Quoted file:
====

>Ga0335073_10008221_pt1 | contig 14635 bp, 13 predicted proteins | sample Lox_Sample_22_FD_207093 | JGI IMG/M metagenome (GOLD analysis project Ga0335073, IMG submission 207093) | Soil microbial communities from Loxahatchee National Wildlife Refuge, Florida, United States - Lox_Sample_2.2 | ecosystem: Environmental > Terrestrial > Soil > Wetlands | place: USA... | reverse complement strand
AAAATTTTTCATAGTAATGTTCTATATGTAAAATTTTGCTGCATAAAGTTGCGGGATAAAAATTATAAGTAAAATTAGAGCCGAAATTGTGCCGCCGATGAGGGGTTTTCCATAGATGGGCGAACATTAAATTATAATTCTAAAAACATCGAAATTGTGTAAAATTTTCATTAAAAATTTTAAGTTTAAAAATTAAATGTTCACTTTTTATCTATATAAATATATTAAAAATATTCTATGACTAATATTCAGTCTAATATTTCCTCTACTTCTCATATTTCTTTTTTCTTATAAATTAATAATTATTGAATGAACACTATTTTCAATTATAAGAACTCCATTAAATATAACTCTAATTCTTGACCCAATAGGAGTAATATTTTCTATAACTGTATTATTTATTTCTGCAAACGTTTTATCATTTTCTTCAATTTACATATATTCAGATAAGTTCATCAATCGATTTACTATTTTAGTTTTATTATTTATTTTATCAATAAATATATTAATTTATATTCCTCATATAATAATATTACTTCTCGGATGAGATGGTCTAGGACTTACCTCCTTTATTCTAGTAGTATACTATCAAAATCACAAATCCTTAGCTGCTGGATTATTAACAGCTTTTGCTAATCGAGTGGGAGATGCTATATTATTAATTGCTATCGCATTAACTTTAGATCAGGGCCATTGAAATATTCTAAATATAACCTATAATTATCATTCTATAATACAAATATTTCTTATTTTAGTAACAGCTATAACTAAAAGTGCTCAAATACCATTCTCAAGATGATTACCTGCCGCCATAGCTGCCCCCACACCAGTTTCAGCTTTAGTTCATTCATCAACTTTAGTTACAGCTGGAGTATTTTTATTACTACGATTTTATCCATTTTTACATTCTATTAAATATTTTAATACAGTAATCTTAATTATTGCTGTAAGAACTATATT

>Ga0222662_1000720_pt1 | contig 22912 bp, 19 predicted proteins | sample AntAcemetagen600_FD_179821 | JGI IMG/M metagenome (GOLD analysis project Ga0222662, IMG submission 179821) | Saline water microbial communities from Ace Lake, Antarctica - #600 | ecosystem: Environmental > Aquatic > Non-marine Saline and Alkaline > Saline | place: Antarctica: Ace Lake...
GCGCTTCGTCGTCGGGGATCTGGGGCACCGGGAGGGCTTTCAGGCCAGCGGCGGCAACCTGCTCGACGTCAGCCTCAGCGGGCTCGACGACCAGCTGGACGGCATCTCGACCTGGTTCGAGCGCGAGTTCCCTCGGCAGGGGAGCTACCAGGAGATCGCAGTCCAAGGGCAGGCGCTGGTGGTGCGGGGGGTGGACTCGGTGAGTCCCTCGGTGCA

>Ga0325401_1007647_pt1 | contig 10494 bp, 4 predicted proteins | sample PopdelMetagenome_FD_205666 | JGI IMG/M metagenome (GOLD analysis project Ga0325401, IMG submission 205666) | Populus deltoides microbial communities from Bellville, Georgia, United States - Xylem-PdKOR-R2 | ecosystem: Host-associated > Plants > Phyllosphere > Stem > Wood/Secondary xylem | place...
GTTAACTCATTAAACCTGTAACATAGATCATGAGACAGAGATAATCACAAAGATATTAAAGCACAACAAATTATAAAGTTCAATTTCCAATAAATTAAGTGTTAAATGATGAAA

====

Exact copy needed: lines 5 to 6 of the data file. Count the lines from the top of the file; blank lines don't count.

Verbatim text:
>Ga0325401_1007647_pt1 | contig 10494 bp, 4 predicted proteins | sample PopdelMetagenome_FD_205666 | JGI IMG/M metagenome (GOLD analysis project Ga0325401, IMG submission 205666) | Populus deltoides microbial communities from Bellville, Georgia, United States - Xylem-PdKOR-R2 | ecosystem: Host-associated > Plants > Phyllosphere > Stem > Wood/Secondary xylem | place...
GTTAACTCATTAAACCTGTAACATAGATCATGAGACAGAGATAATCACAAAGATATTAAAGCACAACAAATTATAAAGTTCAATTTCCAATAAATTAAGTGTTAAATGATGAAA